It is known that for years women’s health was overlooked as a side thought, with it taking until the early 1990s for the FDA to allow women of childbearing age to be involved in clinical trials. This has led to the gender health gap which is still affecting women. Even today some drug doses are still based on research conducted on male participants, which in certain cases could result in potentially dangerous doses being administered to women. Even in early stages of drug studies, rodents used are majority male with the belief that female animals are more variable than male (proven false by A K Veery in a study on female rodent variability).
This historical trend is something that health tech is trying to change. Lower back pain is the most common type of chronic pain; however, it affects more women than men. This is being countered by an app called Kaia. Developed in Germany, the app gives people bespoke exercises along with daily training to help mitigate and solve the pain. This is remarkably cheaper than your average physio session and could increase the health of millions worldwide. The menopause is another issue which has not had the research needed in past years, with many of the symptoms completely unknown to many women. Hot flushes, however, are one of the most common and the company Embr Labs are trying to solve it. They have developed a bracelet which is able to cool or heat the body to help control the patient’s temperature enabling women to manage some of the more severe flushes helping them go about their daily lives.
Heart disease and heart attacks are conditions which are generally associated with elderly males. In the UK roughly 7.4 million people have a heart condition, with nearly 3.5 million of them being women. According to the British Heart Foundation (BHF) a woman is 50% more likely than a man to receive the wrong initial diagnosis for a heart attack, as well as being less likely to receive lifesaving treatments in an appropriate timescale. This is all down to the lack of research and understanding of how men and women have different symptoms of heart conditions. One example being the coronary angiogram, the gold standard test for detecting heart disease. The test detects specific patterns of narrower major arteries in and around your heart, while this is very common in men, in women sometimes they will have normal larger arteries yet have abnormal smaller blood vessels that this test will not pick up. There is a company attempting to counter this, Bloomer Tech. Bloomer Tech are a company which are using ‘ordinary clothing to collect extraordinary data’. They have developed a bra which has sensors embedded within it to collect large volumes of data such as electrocardiograms, continuous heart rate monitoring, respiratory rate and heart rhythms. The circuit is embedded into the bra, so that it feels exactly the same and the bra connects to the user’s phone via Bluetooth to collect the data. This company is one born out of the gender health gap and has the potential to change women’s lives worldwide.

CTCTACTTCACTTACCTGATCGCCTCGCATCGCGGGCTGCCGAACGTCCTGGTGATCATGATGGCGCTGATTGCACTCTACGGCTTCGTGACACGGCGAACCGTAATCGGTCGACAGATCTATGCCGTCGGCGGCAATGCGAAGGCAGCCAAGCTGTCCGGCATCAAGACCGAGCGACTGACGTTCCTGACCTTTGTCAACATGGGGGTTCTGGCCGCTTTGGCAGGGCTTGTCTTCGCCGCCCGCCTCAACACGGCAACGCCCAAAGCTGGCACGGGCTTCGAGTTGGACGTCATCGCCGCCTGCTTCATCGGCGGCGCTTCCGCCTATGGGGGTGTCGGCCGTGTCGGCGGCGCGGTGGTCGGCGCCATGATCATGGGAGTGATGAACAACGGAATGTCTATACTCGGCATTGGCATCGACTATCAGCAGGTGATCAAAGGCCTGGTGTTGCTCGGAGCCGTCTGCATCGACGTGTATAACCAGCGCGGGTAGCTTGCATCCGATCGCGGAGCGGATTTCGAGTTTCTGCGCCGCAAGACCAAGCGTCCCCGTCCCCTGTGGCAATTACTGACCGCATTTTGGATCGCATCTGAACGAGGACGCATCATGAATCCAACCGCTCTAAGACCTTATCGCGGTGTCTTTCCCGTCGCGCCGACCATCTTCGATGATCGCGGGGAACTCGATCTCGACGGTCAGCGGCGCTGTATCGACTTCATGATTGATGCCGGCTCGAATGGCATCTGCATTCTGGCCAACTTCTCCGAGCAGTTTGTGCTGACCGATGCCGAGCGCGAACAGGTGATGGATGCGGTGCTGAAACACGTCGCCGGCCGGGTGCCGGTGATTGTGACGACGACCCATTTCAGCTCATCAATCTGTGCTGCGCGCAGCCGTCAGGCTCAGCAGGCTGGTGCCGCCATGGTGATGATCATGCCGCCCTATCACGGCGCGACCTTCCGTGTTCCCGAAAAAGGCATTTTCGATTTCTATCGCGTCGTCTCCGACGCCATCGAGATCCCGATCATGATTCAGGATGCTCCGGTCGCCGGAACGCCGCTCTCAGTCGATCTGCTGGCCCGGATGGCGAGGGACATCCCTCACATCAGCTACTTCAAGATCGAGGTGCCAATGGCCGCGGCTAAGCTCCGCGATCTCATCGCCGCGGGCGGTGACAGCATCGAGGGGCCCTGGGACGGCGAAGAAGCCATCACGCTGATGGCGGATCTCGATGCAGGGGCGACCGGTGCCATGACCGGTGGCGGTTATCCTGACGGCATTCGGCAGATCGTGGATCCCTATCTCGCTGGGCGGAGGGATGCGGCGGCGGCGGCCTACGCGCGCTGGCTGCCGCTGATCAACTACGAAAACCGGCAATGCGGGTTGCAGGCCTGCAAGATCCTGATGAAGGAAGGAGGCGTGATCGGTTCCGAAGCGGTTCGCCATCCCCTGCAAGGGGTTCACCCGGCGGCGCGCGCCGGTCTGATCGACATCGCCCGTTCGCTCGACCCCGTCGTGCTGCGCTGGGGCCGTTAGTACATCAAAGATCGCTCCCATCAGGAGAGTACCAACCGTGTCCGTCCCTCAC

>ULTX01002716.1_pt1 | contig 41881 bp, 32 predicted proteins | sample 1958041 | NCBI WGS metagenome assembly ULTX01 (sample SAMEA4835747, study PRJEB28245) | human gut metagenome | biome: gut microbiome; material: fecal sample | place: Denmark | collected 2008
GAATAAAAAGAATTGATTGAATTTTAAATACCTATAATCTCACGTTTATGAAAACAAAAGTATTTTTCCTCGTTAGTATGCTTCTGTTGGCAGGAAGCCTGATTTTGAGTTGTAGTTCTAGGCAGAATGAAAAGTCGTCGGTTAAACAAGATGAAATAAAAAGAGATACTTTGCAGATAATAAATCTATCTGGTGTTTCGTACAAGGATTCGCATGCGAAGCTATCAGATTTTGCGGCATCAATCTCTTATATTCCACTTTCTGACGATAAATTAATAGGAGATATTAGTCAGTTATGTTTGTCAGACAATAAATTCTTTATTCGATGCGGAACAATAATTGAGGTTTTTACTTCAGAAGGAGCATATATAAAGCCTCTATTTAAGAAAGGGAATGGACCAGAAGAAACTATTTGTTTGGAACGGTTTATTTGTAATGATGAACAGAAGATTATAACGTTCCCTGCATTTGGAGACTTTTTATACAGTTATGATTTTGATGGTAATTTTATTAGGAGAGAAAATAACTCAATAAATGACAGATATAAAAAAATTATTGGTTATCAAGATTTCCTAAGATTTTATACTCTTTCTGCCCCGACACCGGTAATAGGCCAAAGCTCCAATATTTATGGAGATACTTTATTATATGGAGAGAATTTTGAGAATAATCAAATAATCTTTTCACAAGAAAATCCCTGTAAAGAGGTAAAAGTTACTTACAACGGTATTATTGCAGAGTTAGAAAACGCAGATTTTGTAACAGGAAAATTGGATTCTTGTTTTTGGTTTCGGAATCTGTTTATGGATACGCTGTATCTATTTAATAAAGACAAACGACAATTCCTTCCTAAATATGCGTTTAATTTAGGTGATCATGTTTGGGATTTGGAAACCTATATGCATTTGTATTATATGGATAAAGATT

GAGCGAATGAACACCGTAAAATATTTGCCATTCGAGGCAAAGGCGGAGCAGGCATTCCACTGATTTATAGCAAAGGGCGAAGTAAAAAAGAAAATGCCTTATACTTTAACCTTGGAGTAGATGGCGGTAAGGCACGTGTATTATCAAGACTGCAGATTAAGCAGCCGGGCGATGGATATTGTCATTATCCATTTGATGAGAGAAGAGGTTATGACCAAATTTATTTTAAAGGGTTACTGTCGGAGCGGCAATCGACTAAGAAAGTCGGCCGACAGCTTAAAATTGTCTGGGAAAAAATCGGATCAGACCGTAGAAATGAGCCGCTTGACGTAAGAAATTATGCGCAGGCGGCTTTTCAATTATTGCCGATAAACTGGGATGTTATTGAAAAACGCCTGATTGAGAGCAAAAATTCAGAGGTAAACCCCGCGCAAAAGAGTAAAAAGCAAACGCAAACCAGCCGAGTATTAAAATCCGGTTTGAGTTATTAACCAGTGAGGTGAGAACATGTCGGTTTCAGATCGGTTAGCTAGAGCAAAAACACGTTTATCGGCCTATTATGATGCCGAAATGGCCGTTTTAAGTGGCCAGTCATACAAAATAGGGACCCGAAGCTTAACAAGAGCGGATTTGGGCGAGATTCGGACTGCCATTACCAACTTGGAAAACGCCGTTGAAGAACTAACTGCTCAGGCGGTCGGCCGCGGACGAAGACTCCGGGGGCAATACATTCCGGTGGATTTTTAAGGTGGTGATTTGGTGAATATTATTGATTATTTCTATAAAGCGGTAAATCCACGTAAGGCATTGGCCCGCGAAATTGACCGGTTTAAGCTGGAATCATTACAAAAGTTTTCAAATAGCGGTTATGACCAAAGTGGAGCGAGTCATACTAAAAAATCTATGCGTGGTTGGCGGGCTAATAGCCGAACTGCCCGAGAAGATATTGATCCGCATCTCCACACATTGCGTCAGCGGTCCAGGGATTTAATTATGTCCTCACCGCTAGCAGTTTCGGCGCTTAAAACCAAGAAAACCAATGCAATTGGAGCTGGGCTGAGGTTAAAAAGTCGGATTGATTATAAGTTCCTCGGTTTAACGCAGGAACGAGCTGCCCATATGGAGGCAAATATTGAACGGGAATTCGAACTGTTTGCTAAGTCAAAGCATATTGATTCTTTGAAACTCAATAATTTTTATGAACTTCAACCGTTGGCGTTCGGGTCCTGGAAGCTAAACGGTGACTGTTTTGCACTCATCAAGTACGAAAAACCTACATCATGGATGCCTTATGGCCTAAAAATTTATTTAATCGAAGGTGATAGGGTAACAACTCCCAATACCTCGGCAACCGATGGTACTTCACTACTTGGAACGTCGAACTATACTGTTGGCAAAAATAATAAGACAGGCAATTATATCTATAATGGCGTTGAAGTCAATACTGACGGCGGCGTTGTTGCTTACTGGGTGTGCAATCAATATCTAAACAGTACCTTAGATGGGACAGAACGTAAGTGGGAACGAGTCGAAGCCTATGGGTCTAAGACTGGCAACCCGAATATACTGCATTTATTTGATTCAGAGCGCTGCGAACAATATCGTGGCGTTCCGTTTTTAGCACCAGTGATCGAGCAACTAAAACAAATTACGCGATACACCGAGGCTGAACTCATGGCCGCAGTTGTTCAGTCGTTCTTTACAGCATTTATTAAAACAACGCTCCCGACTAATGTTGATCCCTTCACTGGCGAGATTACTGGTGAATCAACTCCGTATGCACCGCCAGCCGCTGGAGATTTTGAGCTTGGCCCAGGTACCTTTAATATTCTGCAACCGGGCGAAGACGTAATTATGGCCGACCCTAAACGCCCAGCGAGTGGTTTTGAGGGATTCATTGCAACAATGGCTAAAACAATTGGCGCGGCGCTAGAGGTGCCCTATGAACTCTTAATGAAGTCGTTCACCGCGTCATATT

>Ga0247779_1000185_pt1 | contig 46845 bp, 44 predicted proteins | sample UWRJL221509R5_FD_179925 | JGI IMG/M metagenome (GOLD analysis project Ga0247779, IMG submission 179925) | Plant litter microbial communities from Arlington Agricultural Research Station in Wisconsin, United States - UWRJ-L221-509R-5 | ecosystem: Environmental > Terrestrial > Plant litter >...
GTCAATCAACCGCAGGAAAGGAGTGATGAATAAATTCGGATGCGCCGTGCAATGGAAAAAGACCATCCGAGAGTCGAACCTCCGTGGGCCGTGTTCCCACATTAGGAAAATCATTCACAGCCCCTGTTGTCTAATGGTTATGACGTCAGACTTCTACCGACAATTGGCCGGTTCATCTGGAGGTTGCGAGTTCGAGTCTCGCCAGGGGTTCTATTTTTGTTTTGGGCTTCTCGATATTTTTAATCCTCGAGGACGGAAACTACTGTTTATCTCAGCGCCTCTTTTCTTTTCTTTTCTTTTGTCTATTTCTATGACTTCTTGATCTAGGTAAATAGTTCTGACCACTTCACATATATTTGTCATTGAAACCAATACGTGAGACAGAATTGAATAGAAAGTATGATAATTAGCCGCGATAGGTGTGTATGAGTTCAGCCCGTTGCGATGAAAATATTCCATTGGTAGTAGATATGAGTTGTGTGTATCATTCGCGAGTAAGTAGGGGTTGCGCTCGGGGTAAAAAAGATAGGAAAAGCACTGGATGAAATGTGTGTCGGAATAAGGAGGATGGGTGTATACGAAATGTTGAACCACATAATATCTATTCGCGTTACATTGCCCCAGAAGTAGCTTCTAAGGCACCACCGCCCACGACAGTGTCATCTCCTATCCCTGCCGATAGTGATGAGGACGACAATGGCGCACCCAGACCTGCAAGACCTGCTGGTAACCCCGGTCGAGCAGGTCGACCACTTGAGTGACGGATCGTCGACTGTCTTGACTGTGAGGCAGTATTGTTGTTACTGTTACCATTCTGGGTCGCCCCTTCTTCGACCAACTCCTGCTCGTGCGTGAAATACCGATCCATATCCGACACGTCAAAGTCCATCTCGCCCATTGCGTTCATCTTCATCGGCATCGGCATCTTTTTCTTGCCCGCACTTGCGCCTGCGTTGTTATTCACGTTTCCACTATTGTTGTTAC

Period health is another topic which has generally been overlooked. In recent years stories have been emerging about women who have waited years to get a diagnosis for endometriosis, with doctors playing down the pain, or regularly misdiagnosing patients. Health tech start-up Gynoveda is attempting to tackle this problem, as well as the stigma behind period health. Gynoveda has built an AI ‘robot’ to help identify period problems and prescribe potential treatments. Founders Rachana and Vishal Gupta own a clinic in Mumbai but noticed that women were hesitant to speak to male doctors about the issues. This led them to work with leading Gynaecologist Dr. Aarati Patel who helped them develop their AI systems. This is another step to help women to level up the gender health gap which is only going to get smaller in the coming years.
Hospitals are an area in society which seem to have some of the most cutting-edge technology available, however, health tech is still making an impression there. In labour, Virtual Reality headsets are being offered to women as another alternative for pain management. In the University Hospital of Wales trials are currently being carried out to see if the VR can help in the pain management of childbirth. Ms Hardacre, the head of midwifery for the Cardiff and Vale health board told the BBC that “there is a great opportunity particularly to use this with women in early labour, to try to help them with some of the breathing and relaxation.” One of the patients to be trailing the technology Ms Lelii told the BBC that being able to choose is something that is really important going into labour, with having more alternatives only a good thing.
Another interesting use of VR is in therapy. Neuro Rehab VR are a company who have built a system for patients who have been through a traumatic injury to help them increase recovery speed. When developing the system, founder Veena Somareddy said that in Virtual Reality patients often overcome their metal block quickly. This enables patients to take the next step in their therapies helping them reduce recovery time saving both time and money.
It is clear that health tech is shaking up the healthcare industry. From VR to temperature-controlled wrists, health tech has the power to resolve past wrongs. The question for businesses is what is the next health tech trend going to bring? Will it be impacting my industry? What can I do to ensure my employees can benefit from these innovations? Answering these questions could push you and your business to the next level, ensuring employee satisfaction and increasing productivity.